Overall mortality among opiate users

Opiate users have an overall mortality that is up to 20 times or more higher than that of the general population of the same age. This increased mortality is particularly high among injectors. Despite the low prevalence of opiate addiction, this condition has a significant impact on the mortality of young adults in Europe (Bargagli et al., 2004).

Causes of mortality among opiate users include not only overdoses, but also AIDS and other infectious diseases, and external causes of death (accidents, violence, suicides, etc.). The main cause of death among cohorts with a low prevalence of HIV infection is overdose. AIDS deaths have decreased substantially in recent years, even among cohorts with a high prevalence of HIV infection, due to increased availability of HAART treatment after 1995 (see above for the overall figures in Europe) (159).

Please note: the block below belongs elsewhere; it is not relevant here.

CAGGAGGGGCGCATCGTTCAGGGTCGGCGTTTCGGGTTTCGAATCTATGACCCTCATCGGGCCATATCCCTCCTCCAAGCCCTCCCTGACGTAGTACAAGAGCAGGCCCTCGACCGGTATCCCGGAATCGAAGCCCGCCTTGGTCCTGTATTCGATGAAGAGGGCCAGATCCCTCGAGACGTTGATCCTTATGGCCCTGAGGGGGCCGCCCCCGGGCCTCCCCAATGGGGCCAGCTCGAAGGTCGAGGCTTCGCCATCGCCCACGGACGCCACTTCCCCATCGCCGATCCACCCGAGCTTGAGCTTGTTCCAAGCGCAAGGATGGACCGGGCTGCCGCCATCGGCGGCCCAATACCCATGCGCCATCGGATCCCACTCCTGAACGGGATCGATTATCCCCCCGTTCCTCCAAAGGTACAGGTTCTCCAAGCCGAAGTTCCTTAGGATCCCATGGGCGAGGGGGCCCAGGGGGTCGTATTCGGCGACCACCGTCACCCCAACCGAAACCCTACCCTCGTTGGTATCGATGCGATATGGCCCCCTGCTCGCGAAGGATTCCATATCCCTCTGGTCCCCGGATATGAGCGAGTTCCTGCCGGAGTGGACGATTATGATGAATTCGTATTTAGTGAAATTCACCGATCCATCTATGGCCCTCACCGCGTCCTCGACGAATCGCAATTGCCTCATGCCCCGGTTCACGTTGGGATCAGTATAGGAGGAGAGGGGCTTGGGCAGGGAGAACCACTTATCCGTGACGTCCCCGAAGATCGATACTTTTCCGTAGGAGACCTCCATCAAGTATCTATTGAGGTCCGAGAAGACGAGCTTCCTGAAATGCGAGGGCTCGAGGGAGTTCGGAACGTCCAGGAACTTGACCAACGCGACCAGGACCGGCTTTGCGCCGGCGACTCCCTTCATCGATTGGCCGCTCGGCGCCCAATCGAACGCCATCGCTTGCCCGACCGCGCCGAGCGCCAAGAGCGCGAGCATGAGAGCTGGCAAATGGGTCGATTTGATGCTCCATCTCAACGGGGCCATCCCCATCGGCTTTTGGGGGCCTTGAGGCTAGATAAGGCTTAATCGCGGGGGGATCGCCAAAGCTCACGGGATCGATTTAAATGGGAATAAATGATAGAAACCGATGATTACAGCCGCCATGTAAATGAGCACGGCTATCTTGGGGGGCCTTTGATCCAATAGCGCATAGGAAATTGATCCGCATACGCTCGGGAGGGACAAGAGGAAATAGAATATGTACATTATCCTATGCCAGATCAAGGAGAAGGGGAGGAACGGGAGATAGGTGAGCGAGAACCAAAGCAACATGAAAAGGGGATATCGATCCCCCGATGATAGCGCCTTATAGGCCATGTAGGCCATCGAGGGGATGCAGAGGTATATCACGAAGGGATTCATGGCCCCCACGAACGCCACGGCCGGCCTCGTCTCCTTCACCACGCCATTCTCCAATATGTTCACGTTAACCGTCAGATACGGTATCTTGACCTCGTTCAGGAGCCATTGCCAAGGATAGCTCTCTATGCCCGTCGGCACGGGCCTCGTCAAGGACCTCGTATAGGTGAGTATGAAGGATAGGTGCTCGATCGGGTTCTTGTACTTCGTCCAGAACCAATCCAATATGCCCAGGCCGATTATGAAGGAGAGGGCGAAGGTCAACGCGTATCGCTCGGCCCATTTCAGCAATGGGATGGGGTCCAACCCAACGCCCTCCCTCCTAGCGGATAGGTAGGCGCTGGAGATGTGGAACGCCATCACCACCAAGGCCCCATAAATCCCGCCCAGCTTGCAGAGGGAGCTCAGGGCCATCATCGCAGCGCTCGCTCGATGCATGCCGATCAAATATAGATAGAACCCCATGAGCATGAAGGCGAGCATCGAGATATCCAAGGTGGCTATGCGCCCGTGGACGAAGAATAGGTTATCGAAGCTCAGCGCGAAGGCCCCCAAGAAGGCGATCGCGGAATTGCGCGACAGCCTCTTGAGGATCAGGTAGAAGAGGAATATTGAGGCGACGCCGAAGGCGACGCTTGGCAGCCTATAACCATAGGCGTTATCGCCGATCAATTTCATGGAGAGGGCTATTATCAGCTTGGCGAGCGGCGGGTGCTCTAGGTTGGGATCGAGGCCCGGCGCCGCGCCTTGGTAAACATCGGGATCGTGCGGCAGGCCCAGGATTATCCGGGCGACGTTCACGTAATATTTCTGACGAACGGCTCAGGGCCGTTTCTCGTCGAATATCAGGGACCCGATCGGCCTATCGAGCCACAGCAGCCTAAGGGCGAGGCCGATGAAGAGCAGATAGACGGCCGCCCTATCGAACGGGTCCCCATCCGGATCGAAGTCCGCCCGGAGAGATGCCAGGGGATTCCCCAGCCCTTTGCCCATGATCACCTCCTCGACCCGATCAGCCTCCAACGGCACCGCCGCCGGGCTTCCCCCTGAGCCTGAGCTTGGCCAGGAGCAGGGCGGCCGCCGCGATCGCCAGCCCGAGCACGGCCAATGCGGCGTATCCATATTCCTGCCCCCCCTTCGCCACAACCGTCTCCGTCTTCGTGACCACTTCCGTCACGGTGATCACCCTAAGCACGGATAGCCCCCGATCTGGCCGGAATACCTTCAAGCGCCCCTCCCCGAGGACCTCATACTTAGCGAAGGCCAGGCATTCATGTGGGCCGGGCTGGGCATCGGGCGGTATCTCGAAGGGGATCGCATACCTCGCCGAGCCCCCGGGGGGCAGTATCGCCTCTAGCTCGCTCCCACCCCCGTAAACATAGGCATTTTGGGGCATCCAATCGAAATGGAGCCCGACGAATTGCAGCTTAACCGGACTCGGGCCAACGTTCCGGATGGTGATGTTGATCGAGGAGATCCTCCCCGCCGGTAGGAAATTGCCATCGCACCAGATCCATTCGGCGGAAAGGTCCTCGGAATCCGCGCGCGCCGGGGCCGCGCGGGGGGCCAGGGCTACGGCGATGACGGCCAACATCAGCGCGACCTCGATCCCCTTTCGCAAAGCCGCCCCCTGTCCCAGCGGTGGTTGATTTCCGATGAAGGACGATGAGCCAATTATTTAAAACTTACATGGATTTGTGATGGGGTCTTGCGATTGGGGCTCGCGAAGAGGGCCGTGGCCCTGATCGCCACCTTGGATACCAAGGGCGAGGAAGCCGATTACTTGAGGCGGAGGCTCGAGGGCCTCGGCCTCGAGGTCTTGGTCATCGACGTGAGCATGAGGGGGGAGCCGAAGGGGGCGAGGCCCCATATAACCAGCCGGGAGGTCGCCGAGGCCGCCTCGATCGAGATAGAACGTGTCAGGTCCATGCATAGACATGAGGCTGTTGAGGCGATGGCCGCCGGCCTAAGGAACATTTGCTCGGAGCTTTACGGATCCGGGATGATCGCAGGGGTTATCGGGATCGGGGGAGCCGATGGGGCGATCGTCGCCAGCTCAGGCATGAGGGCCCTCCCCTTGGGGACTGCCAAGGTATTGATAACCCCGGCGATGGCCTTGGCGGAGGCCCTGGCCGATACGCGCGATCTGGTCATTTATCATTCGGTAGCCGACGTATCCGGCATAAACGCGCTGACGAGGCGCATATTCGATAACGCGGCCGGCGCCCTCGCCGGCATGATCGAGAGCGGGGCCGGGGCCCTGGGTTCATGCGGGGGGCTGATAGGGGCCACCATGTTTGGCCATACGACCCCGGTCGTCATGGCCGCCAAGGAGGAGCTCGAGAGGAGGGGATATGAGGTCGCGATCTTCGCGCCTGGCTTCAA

As opiate users age, mortality progressively increases as deaths from chronic conditions (such as cirrhosis, cancer, respiratory diseases, endocarditis, AIDS) are added to deaths from overdose and external causes such as suicide and violence (Dutch national report).

In addition, living conditions and factors other than drug use per se (homelessness, mental illness, violence, poor nutrition, etc.) may contribute substantially to the high mortality among drug users. Studies have shown that mortality among psychiatric patients is four times higher than that of the general population (Korkeila, 2000) and that mortality among homeless people is also three to four times higher than in the general population (Hwang, 2001).


(159) Mortality of drug users in the EU: coordination of implementation of new cohort studies, follow-up and analysis of existing cohorts and development of new methods and outputs. EMCDDA report CT.00.EP.13, 2002.